Writing for the Other et al. is an interesting discussion on ethnicity in fiction. There are two schools of thought about this: 1) write everyone as a person first, ethnicity second and 2) people are too complicated to be written as “persons”. I tend toward the second view since the first is rife with assumptions. You can’t assume that everyone has the same core values and definitions for what it is to be a person, and you can’t assume that ethnicity can be layered onto anyone the same way that you pick a hat to wear.
I’ve written in this blog before that I would like to be seen as a person first rather than as my background. Now, this does not mean that I want the reader to think that I’m just some nebulous voice box with some opinions snatched from thin air. I’m aware that everyone comes from somewhere. The background always has some sort of influence on point of view. I just don’t want anyone reading some fact about me, like my gender for instance, and then automatically assuming that I’m a certain way before I say or do anything as an individual.
I see it this way: A person with background A and another with background B have a range of experiences and personalities. Some of it overlaps. Some of it doesn’t. The stuff that doesn’t overlap isn’t superficial. Maybe on some level, the first person understands the experiences of the second person. But qualitatively, it won’t be the same unless the first person had actually experienced it in the same sort of circumstances–i.e. the overlapped section.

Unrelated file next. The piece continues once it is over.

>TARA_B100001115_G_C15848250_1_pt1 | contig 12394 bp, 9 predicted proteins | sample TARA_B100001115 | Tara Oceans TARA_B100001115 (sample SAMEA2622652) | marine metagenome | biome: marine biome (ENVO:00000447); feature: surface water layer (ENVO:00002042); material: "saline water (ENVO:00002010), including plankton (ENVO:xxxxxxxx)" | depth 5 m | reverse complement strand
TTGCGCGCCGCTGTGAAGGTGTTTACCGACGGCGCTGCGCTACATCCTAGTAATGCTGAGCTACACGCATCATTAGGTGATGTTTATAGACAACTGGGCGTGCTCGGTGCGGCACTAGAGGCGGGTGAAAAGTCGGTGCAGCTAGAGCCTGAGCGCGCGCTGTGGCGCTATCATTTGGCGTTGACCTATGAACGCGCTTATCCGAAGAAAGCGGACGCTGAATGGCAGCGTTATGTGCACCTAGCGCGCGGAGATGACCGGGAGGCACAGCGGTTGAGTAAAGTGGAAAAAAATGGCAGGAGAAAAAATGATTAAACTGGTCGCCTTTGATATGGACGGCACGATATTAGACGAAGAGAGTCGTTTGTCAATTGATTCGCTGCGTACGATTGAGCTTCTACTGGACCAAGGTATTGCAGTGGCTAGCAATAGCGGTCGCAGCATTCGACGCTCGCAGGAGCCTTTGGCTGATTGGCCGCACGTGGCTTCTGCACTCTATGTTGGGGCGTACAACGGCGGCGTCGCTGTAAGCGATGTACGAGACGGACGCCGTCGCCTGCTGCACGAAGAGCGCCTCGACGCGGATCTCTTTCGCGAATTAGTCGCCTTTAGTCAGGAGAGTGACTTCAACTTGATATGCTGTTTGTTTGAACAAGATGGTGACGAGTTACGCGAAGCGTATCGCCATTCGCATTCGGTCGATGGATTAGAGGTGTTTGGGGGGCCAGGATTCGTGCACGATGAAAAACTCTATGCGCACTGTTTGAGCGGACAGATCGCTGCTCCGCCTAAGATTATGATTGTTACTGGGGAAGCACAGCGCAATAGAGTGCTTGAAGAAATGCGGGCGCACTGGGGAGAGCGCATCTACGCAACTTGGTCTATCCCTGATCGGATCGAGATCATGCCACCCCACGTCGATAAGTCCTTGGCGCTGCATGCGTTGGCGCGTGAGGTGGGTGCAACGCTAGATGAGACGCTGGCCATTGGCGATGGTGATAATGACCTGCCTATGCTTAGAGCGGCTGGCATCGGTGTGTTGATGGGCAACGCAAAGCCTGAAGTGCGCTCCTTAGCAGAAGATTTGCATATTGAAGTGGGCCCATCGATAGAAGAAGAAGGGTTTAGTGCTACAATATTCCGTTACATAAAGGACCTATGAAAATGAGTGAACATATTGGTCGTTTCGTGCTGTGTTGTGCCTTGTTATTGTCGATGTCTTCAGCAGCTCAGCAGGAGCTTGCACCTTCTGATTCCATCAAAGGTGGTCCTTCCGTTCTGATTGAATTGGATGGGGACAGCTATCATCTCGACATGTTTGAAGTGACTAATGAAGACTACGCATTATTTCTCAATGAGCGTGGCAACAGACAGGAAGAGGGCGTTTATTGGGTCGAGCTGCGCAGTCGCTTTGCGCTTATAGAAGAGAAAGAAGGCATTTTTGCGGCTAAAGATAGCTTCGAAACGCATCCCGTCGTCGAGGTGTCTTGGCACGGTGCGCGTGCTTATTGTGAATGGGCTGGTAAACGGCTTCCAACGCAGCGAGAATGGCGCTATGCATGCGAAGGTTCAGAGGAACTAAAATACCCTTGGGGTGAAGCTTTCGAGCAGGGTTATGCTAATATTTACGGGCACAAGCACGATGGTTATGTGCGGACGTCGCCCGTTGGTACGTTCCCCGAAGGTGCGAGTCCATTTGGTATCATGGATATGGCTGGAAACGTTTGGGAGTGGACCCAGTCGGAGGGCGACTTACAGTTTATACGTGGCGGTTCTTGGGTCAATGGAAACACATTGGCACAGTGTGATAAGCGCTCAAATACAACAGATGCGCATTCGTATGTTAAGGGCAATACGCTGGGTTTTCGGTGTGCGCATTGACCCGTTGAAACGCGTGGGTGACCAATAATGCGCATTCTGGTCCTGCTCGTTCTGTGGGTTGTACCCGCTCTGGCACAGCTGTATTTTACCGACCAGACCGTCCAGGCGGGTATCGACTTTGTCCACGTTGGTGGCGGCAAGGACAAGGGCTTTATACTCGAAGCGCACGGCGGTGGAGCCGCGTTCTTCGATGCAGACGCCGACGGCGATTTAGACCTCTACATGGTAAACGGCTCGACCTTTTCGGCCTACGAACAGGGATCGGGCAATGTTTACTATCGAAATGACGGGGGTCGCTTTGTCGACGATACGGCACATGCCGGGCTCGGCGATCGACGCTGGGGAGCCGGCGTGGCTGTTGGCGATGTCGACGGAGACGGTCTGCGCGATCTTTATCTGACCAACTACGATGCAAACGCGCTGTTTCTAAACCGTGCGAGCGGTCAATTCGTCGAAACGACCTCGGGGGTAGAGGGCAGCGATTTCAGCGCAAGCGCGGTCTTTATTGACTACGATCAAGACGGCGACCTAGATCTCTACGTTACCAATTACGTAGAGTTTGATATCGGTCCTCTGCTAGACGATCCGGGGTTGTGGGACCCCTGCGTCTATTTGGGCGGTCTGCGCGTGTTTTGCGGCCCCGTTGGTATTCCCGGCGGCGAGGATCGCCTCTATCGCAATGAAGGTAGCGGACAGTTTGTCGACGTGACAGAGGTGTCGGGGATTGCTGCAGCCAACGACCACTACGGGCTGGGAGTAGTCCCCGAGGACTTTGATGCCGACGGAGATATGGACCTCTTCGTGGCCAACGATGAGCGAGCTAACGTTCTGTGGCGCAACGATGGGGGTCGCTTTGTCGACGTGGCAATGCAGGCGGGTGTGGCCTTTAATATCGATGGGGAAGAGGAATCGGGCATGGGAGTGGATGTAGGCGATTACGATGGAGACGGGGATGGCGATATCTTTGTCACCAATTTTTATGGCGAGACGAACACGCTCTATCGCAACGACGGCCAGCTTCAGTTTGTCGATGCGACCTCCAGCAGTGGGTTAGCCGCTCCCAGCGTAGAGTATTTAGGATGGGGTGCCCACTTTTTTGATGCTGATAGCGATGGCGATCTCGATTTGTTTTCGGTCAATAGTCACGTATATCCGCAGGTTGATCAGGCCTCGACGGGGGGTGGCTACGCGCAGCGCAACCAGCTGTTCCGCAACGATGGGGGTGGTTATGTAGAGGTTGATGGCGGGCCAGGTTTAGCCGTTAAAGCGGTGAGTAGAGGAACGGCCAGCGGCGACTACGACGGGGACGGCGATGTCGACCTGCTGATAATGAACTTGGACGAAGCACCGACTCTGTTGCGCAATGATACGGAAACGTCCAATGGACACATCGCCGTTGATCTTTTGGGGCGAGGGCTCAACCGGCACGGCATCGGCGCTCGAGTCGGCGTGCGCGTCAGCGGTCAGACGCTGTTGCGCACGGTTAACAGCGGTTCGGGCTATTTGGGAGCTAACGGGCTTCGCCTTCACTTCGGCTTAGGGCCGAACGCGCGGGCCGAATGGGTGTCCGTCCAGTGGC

Anyways, I think writers should be aware of the complexity of depicting different ethnicities in their fiction but that they should also go ahead and write it all out on their own first. Don’t let others dictate what to write because of somebody else’s idea of what’s nice and just. Nobody’s ideas for nice and just are the same*. Get the story out and then let the fanatics for identity politics tear it up. Because let’s face it: no matter how the story turns out, there will always be someone who will nitpick even if it’s something as inconsequential as the kind of shoes a minor character is wearing on page 189.
*Of course, there’s the argument that there’s a baseline for what’s nice and just and maybe writers should keep that in mind. But where is that baseline? Is it fine for an author to include other ethnicities in any capacity? Must the author also strive for authenticity? How will we measure “authenticity” when people within an ethnic group have different experiences? Or will it only be acceptable if the author is also the ethnicity of their characters?